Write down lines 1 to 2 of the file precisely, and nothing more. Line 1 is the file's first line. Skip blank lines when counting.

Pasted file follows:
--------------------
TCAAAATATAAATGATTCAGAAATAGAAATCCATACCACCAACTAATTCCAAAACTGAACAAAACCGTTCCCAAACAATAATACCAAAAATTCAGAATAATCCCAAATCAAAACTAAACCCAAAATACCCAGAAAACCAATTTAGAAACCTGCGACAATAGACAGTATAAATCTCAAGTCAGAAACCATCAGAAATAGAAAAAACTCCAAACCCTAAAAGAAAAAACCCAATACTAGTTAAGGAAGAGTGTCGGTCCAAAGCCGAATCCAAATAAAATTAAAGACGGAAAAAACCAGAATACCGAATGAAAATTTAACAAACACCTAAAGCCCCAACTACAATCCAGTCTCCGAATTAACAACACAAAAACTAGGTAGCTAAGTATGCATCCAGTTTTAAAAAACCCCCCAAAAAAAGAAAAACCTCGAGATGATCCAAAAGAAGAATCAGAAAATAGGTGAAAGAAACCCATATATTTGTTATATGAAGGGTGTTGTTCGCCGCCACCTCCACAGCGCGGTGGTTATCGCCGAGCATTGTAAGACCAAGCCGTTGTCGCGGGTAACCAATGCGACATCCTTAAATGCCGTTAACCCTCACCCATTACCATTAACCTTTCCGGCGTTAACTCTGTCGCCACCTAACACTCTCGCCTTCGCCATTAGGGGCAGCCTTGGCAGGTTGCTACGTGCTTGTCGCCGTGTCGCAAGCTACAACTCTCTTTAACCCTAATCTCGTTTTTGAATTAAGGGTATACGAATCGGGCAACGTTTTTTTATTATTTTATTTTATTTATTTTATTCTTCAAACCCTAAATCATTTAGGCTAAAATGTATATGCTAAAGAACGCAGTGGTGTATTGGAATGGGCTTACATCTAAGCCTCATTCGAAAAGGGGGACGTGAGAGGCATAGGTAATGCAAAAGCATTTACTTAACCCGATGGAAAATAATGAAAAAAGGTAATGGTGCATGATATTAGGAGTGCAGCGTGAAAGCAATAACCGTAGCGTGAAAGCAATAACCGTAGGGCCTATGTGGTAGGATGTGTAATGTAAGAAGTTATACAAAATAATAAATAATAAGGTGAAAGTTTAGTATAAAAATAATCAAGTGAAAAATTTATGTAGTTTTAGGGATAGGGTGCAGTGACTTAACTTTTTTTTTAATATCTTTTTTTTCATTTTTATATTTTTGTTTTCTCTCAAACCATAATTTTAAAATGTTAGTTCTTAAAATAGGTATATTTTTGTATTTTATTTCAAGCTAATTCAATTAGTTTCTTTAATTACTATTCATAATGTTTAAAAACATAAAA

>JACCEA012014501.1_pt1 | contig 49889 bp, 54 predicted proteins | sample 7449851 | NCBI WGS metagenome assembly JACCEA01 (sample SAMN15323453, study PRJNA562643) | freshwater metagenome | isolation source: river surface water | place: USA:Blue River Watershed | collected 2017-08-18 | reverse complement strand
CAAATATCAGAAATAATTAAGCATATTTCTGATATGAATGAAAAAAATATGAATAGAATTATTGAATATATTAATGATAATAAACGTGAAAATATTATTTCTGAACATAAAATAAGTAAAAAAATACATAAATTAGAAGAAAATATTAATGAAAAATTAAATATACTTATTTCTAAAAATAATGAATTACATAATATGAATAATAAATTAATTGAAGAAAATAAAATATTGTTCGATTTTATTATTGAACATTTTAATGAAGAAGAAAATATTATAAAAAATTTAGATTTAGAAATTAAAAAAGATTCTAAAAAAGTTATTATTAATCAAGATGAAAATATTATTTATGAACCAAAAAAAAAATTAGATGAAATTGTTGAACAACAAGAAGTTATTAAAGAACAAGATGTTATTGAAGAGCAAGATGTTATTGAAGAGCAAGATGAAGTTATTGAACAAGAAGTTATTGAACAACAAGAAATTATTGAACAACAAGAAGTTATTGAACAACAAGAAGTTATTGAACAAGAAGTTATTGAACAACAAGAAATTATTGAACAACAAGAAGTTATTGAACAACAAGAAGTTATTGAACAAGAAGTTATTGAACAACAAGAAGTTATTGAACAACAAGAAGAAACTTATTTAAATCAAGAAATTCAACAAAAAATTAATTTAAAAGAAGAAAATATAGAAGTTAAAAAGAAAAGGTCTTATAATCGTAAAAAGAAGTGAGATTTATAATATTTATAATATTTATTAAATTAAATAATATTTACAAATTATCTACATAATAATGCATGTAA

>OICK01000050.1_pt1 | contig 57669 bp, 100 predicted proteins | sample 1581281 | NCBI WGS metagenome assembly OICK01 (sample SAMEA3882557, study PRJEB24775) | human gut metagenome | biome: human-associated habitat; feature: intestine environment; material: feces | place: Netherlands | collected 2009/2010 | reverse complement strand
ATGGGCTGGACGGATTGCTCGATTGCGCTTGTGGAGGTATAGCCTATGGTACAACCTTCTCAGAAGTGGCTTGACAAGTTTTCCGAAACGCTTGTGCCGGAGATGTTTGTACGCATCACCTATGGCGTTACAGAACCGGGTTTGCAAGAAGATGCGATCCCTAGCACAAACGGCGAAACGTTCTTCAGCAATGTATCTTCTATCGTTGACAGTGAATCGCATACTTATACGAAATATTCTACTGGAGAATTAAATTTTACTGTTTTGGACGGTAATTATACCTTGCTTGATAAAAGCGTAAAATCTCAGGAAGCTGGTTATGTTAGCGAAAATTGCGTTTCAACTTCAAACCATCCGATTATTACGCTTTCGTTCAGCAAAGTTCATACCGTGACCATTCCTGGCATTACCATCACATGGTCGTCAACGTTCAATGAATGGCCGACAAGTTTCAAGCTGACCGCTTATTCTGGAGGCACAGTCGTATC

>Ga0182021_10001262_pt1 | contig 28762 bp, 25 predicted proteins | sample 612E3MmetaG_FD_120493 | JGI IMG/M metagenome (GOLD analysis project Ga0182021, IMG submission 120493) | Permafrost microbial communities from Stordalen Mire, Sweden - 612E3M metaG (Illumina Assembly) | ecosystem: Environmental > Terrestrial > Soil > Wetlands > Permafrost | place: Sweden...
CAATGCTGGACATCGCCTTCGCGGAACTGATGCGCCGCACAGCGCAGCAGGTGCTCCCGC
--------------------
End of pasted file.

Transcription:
TCAAAATATAAATGATTCAGAAATAGAAATCCATACCACCAACTAATTCCAAAACTGAACAAAACCGTTCCCAAACAATAATACCAAAAATTCAGAATAATCCCAAATCAAAACTAAACCCAAAATACCCAGAAAACCAATTTAGAAACCTGCGACAATAGACAGTATAAATCTCAAGTCAGAAACCATCAGAAATAGAAAAAACTCCAAACCCTAAAAGAAAAAACCCAATACTAGTTAAGGAAGAGTGTCGGTCCAAAGCCGAATCCAAATAAAATTAAAGACGGAAAAAACCAGAATACCGAATGAAAATTTAACAAACACCTAAAGCCCCAACTACAATCCAGTCTCCGAATTAACAACACAAAAACTAGGTAGCTAAGTATGCATCCAGTTTTAAAAAACCCCCCAAAAAAAGAAAAACCTCGAGATGATCCAAAAGAAGAATCAGAAAATAGGTGAAAGAAACCCATATATTTGTTATATGAAGGGTGTTGTTCGCCGCCACCTCCACAGCGCGGTGGTTATCGCCGAGCATTGTAAGACCAAGCCGTTGTCGCGGGTAACCAATGCGACATCCTTAAATGCCGTTAACCCTCACCCATTACCATTAACCTTTCCGGCGTTAACTCTGTCGCCACCTAACACTCTCGCCTTCGCCATTAGGGGCAGCCTTGGCAGGTTGCTACGTGCTTGTCGCCGTGTCGCAAGCTACAACTCTCTTTAACCCTAATCTCGTTTTTGAATTAAGGGTATACGAATCGGGCAACGTTTTTTTATTATTTTATTTTATTTATTTTATTCTTCAAACCCTAAATCATTTAGGCTAAAATGTATATGCTAAAGAACGCAGTGGTGTATTGGAATGGGCTTACATCTAAGCCTCATTCGAAAAGGGGGACGTGAGAGGCATAGGTAATGCAAAAGCATTTACTTAACCCGATGGAAAATAATGAAAAAAGGTAATGGTGCATGATATTAGGAGTGCAGCGTGAAAGCAATAACCGTAGCGTGAAAGCAATAACCGTAGGGCCTATGTGGTAGGATGTGTAATGTAAGAAGTTATACAAAATAATAAATAATAAGGTGAAAGTTTAGTATAAAAATAATCAAGTGAAAAATTTATGTAGTTTTAGGGATAGGGTGCAGTGACTTAACTTTTTTTTTAATATCTTTTTTTTCATTTTTATATTTTTGTTTTCTCTCAAACCATAATTTTAAAATGTTAGTTCTTAAAATAGGTATATTTTTGTATTTTATTTCAAGCTAATTCAATTAGTTTCTTTAATTACTATTCATAATGTTTAAAAACATAAAA

>JACCEA012014501.1_pt1 | contig 49889 bp, 54 predicted proteins | sample 7449851 | NCBI WGS metagenome assembly JACCEA01 (sample SAMN15323453, study PRJNA562643) | freshwater metagenome | isolation source: river surface water | place: USA:Blue River Watershed | collected 2017-08-18 | reverse complement strand